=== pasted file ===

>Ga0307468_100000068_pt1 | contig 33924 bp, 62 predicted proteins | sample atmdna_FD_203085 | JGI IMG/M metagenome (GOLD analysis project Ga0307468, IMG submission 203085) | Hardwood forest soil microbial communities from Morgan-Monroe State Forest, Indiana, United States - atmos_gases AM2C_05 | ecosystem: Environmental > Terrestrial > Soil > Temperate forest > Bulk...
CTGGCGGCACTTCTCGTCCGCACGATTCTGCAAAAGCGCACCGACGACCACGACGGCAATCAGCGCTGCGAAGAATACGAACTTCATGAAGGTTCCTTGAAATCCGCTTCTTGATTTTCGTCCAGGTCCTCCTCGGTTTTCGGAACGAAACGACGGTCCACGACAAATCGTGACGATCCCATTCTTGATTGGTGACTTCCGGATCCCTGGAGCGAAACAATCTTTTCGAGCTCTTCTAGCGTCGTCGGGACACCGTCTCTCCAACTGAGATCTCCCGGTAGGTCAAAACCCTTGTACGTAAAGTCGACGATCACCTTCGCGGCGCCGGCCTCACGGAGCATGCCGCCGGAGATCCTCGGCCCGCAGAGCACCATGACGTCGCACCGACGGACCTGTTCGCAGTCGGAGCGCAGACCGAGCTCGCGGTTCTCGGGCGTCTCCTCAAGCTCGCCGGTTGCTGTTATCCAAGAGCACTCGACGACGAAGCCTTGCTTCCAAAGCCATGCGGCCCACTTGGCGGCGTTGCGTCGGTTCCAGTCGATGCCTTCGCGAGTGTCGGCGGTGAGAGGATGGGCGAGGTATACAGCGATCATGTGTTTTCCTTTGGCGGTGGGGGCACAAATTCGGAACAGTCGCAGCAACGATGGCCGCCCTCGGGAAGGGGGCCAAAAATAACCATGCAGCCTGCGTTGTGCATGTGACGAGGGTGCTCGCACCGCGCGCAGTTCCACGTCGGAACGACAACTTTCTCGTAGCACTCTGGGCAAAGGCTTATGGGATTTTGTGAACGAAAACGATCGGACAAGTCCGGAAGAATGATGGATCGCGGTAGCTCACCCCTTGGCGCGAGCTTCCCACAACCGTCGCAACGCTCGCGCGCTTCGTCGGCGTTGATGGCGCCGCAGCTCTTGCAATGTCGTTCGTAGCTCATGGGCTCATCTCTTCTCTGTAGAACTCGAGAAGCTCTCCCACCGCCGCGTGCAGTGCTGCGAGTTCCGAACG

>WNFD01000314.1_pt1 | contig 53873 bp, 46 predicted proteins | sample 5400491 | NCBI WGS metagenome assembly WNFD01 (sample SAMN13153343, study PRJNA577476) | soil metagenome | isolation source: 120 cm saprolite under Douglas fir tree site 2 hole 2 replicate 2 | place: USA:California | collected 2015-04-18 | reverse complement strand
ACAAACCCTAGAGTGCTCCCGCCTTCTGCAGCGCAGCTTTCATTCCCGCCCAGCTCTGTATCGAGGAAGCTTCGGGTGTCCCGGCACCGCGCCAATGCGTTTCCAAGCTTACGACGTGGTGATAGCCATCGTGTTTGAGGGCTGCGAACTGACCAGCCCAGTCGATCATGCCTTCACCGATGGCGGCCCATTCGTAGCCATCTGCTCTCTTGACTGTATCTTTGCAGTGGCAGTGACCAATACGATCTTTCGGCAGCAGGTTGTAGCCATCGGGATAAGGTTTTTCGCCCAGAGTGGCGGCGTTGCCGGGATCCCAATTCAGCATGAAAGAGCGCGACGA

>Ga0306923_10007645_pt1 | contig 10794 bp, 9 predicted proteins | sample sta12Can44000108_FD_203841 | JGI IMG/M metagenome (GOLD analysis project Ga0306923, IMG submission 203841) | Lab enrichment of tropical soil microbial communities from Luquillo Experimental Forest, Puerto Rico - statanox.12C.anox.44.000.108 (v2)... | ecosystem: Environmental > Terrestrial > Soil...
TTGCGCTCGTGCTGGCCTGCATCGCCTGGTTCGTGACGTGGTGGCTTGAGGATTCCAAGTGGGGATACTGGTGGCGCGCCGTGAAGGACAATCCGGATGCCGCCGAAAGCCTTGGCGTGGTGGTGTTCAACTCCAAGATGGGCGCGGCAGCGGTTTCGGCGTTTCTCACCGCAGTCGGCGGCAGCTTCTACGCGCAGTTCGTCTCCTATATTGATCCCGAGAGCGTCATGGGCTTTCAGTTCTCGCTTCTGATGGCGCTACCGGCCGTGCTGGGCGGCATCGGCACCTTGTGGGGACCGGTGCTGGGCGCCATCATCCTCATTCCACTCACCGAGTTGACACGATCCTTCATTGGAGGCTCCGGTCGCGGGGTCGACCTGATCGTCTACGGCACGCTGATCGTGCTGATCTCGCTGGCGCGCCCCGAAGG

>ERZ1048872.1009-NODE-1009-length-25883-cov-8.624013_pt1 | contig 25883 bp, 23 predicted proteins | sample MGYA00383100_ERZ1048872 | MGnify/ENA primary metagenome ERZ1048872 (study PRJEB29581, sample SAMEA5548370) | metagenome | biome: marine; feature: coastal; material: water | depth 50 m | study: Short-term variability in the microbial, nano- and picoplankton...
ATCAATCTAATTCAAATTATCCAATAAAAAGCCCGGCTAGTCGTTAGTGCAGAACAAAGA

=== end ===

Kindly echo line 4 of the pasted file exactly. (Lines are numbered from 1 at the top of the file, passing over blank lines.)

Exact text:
ACAAACCCTAGAGTGCTCCCGCCTTCTGCAGCGCAGCTTTCATTCCCGCCCAGCTCTGTATCGAGGAAGCTTCGGGTGTCCCGGCACCGCGCCAATGCGTTTCCAAGCTTACGACGTGGTGATAGCCATCGTGTTTGAGGGCTGCGAACTGACCAGCCCAGTCGATCATGCCTTCACCGATGGCGGCCCATTCGTAGCCATCTGCTCTCTTGACTGTATCTTTGCAGTGGCAGTGACCAATACGATCTTTCGGCAGCAGGTTGTAGCCATCGGGATAAGGTTTTTCGCCCAGAGTGGCGGCGTTGCCGGGATCCCAATTCAGCATGAAAGAGCGCGACGA